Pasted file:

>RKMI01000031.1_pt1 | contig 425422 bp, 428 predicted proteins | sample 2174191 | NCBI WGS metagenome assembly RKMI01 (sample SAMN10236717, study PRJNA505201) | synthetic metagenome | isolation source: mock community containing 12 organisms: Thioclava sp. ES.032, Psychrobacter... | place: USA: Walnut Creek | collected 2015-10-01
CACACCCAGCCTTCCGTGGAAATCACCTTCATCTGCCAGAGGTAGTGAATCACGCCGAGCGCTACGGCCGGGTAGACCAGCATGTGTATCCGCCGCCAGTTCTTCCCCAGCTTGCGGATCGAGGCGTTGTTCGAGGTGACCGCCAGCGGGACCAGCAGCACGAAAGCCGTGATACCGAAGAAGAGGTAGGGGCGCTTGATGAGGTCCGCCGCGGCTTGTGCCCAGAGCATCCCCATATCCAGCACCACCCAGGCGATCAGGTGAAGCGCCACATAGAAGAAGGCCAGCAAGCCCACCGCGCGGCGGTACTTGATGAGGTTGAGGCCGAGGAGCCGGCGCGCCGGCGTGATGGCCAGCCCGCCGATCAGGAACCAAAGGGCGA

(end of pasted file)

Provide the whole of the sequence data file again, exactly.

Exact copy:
>RKMI01000031.1_pt1 | contig 425422 bp, 428 predicted proteins | sample 2174191 | NCBI WGS metagenome assembly RKMI01 (sample SAMN10236717, study PRJNA505201) | synthetic metagenome | isolation source: mock community containing 12 organisms: Thioclava sp. ES.032, Psychrobacter... | place: USA: Walnut Creek | collected 2015-10-01
CACACCCAGCCTTCCGTGGAAATCACCTTCATCTGCCAGAGGTAGTGAATCACGCCGAGCGCTACGGCCGGGTAGACCAGCATGTGTATCCGCCGCCAGTTCTTCCCCAGCTTGCGGATCGAGGCGTTGTTCGAGGTGACCGCCAGCGGGACCAGCAGCACGAAAGCCGTGATACCGAAGAAGAGGTAGGGGCGCTTGATGAGGTCCGCCGCGGCTTGTGCCCAGAGCATCCCCATATCCAGCACCACCCAGGCGATCAGGTGAAGCGCCACATAGAAGAAGGCCAGCAAGCCCACCGCGCGGCGGTACTTGATGAGGTTGAGGCCGAGGAGCCGGCGCGCCGGCGTGATGGCCAGCCCGCCGATCAGGAACCAAAGGGCGA